RICS has revealed a steady slow down across the UK housing market, with new buyer enquiries, agreed sales and instructions all falling.
- This is the sixth consecutive month all three have fallen together.
- 77% of respondents to their latest survey cited Brexit uncertainty as a factor in holding back activity in the market.
- The twelve-month outlook has remained generally positive in the hope that greater clarity will emerge after March 29.
- Buyer demand fell for the seventh consecutive month in February as 41% more respondents reported a fall in the number of new buyer enquiries,
- Volume of agreed sales also slipped, with the indicator now having displayed a flat or negative trend since March 2016.
- As the lack of stock, in addition to Brexit, appears to be holding back buyer demand, 29% of contributors reported a decline in new instructions being listed over the month.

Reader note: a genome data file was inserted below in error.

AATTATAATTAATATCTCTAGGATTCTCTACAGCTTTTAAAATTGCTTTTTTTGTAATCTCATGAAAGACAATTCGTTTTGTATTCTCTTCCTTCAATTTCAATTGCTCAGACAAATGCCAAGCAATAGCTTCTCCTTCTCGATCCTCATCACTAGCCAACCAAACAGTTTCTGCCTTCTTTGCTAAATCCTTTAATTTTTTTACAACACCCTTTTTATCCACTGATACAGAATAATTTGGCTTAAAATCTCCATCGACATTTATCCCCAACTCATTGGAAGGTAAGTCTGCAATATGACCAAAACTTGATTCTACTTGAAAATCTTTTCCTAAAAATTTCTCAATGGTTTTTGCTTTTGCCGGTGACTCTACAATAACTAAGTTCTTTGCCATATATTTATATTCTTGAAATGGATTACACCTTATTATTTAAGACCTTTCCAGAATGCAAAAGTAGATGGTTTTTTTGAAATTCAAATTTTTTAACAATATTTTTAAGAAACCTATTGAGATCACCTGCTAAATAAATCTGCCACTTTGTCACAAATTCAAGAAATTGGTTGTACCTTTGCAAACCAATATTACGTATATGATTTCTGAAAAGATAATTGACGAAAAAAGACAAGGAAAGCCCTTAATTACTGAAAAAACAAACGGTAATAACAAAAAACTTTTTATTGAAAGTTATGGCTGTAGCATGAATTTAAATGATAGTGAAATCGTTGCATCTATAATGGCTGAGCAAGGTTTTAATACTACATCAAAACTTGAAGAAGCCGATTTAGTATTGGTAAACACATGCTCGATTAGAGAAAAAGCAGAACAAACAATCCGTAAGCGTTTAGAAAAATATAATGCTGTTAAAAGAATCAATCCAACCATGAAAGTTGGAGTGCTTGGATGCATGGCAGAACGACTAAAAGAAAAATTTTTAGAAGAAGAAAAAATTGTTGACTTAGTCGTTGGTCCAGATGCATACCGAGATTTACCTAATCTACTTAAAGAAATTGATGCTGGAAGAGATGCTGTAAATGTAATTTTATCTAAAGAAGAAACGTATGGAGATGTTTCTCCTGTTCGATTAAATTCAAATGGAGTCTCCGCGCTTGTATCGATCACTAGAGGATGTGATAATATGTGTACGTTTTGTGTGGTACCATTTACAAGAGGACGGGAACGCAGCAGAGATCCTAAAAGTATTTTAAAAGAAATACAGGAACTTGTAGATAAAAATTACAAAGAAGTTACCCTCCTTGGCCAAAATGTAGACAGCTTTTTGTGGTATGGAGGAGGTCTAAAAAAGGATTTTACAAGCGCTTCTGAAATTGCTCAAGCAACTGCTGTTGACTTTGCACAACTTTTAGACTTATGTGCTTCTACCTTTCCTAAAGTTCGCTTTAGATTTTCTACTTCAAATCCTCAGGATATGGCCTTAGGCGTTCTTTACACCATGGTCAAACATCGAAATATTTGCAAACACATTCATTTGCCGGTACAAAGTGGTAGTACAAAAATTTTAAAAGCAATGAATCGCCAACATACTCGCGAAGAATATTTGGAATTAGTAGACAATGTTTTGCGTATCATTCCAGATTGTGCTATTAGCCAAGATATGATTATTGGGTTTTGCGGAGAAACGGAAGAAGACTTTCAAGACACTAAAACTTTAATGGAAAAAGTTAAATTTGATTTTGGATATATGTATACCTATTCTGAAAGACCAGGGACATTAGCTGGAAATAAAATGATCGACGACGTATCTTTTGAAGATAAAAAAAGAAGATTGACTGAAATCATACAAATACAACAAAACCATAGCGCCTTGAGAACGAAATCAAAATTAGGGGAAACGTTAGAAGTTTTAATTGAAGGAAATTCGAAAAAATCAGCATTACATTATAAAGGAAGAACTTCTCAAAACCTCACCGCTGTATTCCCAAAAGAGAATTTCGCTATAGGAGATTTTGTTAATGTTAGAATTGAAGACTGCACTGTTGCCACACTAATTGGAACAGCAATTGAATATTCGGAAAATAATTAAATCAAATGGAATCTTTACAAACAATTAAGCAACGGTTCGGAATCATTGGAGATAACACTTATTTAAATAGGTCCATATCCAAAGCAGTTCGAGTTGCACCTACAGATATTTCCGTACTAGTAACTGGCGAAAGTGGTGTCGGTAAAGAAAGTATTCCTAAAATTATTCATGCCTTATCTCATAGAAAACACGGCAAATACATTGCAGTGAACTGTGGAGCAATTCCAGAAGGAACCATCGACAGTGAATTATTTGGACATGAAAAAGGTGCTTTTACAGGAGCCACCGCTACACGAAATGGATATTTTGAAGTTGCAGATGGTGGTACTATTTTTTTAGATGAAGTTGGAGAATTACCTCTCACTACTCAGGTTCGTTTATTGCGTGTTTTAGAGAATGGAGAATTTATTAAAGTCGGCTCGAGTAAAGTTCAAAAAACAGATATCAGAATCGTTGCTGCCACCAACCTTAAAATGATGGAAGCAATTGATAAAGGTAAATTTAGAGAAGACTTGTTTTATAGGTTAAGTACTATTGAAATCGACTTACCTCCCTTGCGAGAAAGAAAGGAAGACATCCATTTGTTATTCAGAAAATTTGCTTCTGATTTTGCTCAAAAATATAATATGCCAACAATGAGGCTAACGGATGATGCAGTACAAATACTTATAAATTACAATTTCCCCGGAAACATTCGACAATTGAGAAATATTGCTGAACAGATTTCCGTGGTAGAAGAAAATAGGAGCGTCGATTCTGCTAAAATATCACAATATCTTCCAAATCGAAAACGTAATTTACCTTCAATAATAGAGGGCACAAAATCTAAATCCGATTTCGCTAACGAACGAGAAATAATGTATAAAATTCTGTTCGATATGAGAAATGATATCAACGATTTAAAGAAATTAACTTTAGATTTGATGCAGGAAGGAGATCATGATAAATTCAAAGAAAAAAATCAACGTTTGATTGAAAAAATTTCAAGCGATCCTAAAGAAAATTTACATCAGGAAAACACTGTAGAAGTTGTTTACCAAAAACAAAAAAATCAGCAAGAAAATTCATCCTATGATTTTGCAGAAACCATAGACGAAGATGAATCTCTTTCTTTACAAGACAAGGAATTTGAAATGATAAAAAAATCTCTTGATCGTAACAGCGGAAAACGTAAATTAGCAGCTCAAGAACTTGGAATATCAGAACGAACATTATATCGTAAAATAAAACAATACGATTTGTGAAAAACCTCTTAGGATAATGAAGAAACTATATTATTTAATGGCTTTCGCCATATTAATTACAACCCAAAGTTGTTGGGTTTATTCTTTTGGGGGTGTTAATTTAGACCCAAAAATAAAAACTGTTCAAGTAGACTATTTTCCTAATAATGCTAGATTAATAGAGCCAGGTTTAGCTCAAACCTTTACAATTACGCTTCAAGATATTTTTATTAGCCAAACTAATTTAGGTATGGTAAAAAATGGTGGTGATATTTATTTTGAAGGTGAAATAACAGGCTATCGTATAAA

Simon Rubinsohn, RICS Chief Economist, said: “Although activity in the housing market continues to be weighted down by the lack of available stock, changes in the tax regime affecting property, and affordability; feedback to the latest RICS survey makes it pretty clear that the ongoing uncertainty around how Brexit will play out is the critical factor influencing both buyers and sellers. And with little sign that the issue will be resolved anytime soon, it could prove to be a challenging spring for the housing market and the wider economy.
It is clear from professionals working in the market that this environment requires a greater degree of realism from those looking to move. A reluctance from some vendors to acknowledge the shift in the balance of power in the market will compound the difficulty in executing transactions.”
Hew Edgar, RICS Head of Policy (Interim), said: “It is clear from recent month’s survey results that the wearisome state of British politics that has arisen from Brexit – particularly in the last six months – continues to take their toll on UK housing. Taking Brexit out the equation, there are clear issues that need to be tackled such as supply; a disputable SDLT framework; and a faltering PRS system. All of which have been overshadowed, and have therefore not received the much needed parliamentary discussion and debate.
UK Parliamentarians must recognise that the prolonged uncertainty without effort to address separate key issues in the UK, is damaging confidence in the housing sector, and we share the resounding sentiment of frustration from our professionals.”